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One supposedly lives longer if married. Single people tend to die earlier. For a long-term investor such as ourselves, married makes more sense when building wealth. ;)
 

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I must be way too old fashioned after 41 years of marriage

Total communication, trust & respect in a relationship/ partnership (business or marriage) is key to everlasting success
ethos1, congrats on your 41 years and best of wishes on your next 41.
And you are not too old fashioned either. I, in my late 30's, agree with everything you said.:)

Marriage is a leap of faith. If I worried about that 50% divorce rate, I would've never met the love of my life.
The_Number, remember that "money issue" is the number one reason for divorce, and NOT the number one reason for marriage. So, start communicating!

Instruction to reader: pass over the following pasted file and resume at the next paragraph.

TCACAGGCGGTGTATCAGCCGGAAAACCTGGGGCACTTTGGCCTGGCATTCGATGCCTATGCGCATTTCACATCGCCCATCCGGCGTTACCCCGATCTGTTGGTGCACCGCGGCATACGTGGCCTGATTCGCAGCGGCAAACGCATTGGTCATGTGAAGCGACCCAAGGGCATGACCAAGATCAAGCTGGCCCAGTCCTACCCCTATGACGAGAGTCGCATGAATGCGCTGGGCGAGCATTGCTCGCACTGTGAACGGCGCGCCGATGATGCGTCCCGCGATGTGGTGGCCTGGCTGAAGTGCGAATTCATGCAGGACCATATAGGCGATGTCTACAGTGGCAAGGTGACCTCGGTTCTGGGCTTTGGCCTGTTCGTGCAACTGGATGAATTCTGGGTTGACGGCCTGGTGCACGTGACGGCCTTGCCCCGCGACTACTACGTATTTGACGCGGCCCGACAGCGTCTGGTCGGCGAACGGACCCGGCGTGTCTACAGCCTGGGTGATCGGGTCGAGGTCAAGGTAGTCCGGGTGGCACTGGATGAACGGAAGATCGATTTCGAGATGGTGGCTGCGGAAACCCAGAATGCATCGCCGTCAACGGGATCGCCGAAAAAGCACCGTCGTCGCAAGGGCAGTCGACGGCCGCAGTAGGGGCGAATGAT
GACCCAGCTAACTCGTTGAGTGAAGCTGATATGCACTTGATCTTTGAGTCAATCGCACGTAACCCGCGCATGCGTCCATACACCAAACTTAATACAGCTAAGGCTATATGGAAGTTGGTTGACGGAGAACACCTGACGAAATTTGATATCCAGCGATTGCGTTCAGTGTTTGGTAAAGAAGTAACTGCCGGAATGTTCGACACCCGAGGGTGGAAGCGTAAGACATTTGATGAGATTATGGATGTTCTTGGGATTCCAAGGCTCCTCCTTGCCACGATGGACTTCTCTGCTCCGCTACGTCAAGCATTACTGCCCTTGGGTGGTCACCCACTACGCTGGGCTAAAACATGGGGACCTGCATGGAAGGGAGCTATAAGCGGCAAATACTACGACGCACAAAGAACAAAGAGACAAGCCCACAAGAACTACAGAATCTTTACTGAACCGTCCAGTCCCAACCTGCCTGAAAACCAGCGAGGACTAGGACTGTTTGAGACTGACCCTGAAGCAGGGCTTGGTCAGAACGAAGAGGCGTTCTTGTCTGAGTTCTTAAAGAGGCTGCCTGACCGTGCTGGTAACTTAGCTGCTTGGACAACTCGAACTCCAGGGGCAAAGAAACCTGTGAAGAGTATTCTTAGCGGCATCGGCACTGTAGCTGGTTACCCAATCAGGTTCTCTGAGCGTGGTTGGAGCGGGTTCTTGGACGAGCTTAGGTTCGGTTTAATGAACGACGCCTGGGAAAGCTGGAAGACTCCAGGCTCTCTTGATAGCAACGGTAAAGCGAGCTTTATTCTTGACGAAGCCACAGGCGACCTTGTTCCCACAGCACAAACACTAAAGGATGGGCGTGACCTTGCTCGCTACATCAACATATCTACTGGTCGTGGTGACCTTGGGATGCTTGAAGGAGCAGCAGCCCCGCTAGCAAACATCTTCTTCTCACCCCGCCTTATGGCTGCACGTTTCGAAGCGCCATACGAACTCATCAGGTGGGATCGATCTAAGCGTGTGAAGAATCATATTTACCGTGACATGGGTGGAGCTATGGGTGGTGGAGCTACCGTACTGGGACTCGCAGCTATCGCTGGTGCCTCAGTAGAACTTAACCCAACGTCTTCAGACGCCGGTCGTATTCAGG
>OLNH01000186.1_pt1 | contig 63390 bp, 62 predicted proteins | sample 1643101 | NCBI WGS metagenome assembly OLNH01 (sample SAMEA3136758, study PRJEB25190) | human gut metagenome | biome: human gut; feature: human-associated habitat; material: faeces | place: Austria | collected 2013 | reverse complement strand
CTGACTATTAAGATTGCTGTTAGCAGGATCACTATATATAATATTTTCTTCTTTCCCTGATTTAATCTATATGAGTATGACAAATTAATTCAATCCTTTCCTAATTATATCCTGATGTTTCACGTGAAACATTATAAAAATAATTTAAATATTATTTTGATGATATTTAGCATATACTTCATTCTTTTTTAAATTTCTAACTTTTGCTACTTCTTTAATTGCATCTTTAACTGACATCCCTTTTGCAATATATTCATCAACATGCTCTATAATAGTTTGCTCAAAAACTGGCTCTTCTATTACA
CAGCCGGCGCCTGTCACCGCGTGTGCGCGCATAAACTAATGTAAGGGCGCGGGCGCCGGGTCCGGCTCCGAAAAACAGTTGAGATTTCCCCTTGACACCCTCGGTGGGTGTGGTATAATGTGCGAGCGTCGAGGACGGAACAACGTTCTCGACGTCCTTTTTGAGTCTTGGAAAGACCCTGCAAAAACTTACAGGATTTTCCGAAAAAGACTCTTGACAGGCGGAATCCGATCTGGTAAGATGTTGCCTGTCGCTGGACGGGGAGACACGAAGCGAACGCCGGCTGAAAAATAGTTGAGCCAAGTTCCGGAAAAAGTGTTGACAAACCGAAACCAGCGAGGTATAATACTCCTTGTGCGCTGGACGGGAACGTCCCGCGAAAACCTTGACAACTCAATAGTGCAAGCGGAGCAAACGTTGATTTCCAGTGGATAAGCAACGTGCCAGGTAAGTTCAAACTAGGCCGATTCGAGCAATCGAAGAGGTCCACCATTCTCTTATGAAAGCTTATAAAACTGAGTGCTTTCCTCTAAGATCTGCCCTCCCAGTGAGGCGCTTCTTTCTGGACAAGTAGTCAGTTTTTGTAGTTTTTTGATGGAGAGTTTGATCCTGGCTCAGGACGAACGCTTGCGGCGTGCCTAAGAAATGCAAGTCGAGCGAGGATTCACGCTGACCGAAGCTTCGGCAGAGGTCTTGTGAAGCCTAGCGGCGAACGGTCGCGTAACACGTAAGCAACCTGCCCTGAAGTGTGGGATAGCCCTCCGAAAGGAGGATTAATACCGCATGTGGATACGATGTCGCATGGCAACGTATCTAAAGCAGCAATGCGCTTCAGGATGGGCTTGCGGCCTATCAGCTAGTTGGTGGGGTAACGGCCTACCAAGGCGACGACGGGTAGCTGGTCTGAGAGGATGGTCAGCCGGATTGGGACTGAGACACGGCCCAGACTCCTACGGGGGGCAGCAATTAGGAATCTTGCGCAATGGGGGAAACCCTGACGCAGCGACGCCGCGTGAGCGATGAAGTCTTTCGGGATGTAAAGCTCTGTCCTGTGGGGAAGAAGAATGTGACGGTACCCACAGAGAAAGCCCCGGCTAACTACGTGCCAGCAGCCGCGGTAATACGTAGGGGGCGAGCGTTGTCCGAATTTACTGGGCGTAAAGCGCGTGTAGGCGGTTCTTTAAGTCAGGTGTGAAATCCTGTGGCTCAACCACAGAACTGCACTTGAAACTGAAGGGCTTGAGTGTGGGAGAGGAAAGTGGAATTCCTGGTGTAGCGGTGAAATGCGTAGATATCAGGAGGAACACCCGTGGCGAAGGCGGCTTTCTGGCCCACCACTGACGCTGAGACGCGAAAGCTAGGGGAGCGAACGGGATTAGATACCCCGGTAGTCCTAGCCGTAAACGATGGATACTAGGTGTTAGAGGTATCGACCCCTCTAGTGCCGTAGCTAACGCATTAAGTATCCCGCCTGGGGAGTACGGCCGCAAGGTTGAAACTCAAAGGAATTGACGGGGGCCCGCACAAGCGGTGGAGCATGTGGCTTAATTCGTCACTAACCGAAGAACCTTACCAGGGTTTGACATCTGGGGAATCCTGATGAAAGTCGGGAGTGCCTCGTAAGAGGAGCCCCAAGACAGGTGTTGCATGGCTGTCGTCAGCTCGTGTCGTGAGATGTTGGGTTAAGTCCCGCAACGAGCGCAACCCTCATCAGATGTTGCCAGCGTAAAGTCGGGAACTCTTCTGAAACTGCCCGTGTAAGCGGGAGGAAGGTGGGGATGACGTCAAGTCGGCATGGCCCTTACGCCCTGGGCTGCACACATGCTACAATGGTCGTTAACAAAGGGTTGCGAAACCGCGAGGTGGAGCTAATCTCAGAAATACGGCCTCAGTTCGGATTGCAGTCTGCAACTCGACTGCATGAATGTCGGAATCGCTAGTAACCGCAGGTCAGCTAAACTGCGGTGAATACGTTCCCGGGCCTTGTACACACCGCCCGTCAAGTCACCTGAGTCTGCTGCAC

PS: Nice to see those marriage vows again :)
 

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59 per cent of wives would leave their husbands (if they could afford it)

Sorry guys - reality is a bi_ch sometimes

http://www.dailymail.co.uk/news/article-508804/59-cent-wives-leave-husbands-afford-it.html#

59 per cent of wives would leave their husbands (if they could afford it)

By LUKE SALKELD

Last updated at 23:27 17 January 2008


They may have promised to have and to hold for richer and for poorer.

But wives are most interested in the richer part, it was claimed yesterday.

In a study of married men and women, the majority of wives - 59 per cent - said they would divorce immediately if their future economic security was assured.

Scroll down for more...


Unhappy: Millions of Brits won't leave their miserable marriage because they fear financial and emotional hardship (picture posed by models)

The survey also found than half of husbands thought their marriage was "loveless".

And among both sexes, more than one in ten wished they had wed someone else.